Foreign Minister Yair Lapid met with senior Palestinian Authority official Hussein al-Sheikh on Wednesday night, in the second such public meeting in less than two months, Israeli and Palestinian officials said.
Al-Sheikh is a close adviser to PA President Mahmoud Abbas and the official responsible for managing Ramallah’s ties with Jerusalem.
For decades, senior Israeli officials rarely met with their Palestinian counterparts, but that has begun to change under the current Israeli government.
Al-Sheikh said he told Lapid about the need for an Israeli-Palestinian peace process, as well as the “regional and international situation.”
“I emphasized to him the need for a political horizon based on signed agreements [between Israel and the PA] and international resolutions, as well as the cessation of unilateral measures that impede a two-state solution,” al-Sheikh wrote in Twitter.
An Israeli Foreign Ministry spokesperson confirmed the meeting but declined to offer further details.
Under the previous government, led by Benjamin Netanyahu, senior Israeli and Palestinians officials rarely met. But the current coalition is made up of centrist, Arab and left-wing, as well as right-wing, politicians who have established contacts with their Palestinian Authority counterparts.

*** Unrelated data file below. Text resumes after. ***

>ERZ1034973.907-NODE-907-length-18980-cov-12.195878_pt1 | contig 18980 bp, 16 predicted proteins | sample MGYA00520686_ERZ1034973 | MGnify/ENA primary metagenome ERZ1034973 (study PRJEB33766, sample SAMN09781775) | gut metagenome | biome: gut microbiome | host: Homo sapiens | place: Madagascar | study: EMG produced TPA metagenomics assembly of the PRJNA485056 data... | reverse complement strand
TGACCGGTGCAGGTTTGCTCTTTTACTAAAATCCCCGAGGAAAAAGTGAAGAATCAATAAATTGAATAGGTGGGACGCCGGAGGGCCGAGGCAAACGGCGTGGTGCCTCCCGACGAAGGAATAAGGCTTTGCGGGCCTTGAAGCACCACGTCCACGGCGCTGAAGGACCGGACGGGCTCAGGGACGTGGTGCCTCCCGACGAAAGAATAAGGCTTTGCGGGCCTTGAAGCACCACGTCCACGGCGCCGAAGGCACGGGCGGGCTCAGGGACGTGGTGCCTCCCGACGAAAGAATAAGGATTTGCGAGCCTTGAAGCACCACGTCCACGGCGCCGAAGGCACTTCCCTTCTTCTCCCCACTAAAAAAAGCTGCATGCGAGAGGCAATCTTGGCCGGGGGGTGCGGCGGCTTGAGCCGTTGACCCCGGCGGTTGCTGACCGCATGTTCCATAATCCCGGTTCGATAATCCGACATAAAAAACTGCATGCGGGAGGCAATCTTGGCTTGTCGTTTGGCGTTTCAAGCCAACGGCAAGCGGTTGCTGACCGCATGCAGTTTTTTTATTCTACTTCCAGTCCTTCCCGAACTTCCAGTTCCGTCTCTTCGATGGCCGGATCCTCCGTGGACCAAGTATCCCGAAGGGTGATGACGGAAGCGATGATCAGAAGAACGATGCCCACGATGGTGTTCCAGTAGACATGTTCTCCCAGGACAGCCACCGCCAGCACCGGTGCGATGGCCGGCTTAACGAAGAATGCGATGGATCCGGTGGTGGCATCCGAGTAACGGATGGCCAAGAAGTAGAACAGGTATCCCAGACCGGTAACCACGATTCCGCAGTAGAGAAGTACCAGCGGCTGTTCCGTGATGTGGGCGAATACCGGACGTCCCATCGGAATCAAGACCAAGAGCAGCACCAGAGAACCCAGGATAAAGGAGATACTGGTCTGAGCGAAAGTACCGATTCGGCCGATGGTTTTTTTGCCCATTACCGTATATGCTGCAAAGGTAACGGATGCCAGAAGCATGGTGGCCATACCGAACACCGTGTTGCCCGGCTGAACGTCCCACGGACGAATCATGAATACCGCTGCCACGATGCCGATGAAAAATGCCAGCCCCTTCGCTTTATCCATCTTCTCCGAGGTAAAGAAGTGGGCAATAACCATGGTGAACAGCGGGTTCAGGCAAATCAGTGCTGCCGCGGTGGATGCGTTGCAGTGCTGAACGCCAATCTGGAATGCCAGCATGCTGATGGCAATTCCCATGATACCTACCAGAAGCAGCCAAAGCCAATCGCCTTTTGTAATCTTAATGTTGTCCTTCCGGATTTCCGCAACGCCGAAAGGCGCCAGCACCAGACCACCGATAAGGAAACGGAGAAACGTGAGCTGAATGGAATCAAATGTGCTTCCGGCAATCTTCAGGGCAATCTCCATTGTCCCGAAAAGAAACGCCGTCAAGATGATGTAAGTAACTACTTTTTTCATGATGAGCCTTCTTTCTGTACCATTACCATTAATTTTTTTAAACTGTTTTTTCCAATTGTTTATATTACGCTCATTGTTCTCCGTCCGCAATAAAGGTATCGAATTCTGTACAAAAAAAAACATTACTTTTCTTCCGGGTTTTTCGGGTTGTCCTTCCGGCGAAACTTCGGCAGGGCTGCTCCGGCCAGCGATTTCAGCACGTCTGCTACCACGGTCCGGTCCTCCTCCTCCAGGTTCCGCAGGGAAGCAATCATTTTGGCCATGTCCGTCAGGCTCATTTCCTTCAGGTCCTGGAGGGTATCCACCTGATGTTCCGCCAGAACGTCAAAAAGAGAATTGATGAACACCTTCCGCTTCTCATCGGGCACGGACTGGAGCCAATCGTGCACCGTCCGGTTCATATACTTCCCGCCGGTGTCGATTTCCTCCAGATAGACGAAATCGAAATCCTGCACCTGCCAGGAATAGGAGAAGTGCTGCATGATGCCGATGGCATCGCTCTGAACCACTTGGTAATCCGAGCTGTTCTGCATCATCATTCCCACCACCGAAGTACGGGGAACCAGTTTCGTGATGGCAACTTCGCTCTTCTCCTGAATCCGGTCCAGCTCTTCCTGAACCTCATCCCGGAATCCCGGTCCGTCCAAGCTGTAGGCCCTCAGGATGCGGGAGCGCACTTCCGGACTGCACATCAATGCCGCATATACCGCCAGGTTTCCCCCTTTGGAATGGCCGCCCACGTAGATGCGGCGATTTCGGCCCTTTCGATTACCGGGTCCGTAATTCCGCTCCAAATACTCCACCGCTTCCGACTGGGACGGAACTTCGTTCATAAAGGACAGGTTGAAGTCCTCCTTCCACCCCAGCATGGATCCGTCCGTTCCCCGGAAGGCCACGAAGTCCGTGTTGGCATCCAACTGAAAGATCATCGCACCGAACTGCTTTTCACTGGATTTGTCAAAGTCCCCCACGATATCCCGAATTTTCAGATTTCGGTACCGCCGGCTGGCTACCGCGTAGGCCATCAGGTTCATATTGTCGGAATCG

Defense Minister Benny Gantz has met with PA President Mahmoud Abbas twice, including in the Gantz’s residence in Rosh HaAyin. Both meetings were followed by Israeli announcements fulfilling some Palestinian requests.
Prime Minister Naftali Bennett is opposed to renewed peace negotiations with the Palestinians and has refused to meet with Abbas. Nevertheless, his government has pledged to prop up the Palestinian Authority and strengthen its ailing economy, with Gantz spearheading the move.
Lapid is set to replace Bennett as prime minister in 2023, according to coalition agreements. In comments to reporters in early January, however, Lapid stressed that he would not dramatically alter the current policy toward Ramallah.
“Even after [I rotate in as prime minister], the coalition will be obligated to already-reached agreements, and I will abide by every agreement that I made with my partners,” Lapid said, adding that part of his agreement with Bennett was that neither would hold peace negotiations with the Palestinians.
Al-Sheikh has been rising in the ranks of the Palestinian Authority in recent weeks, sparking discussion over whether he might succeed the octogenarian Abbas. Last month, al-Sheikh was promoted to the Palestine Liberation Organization’s Executive Committee, the group’s highest decision making body.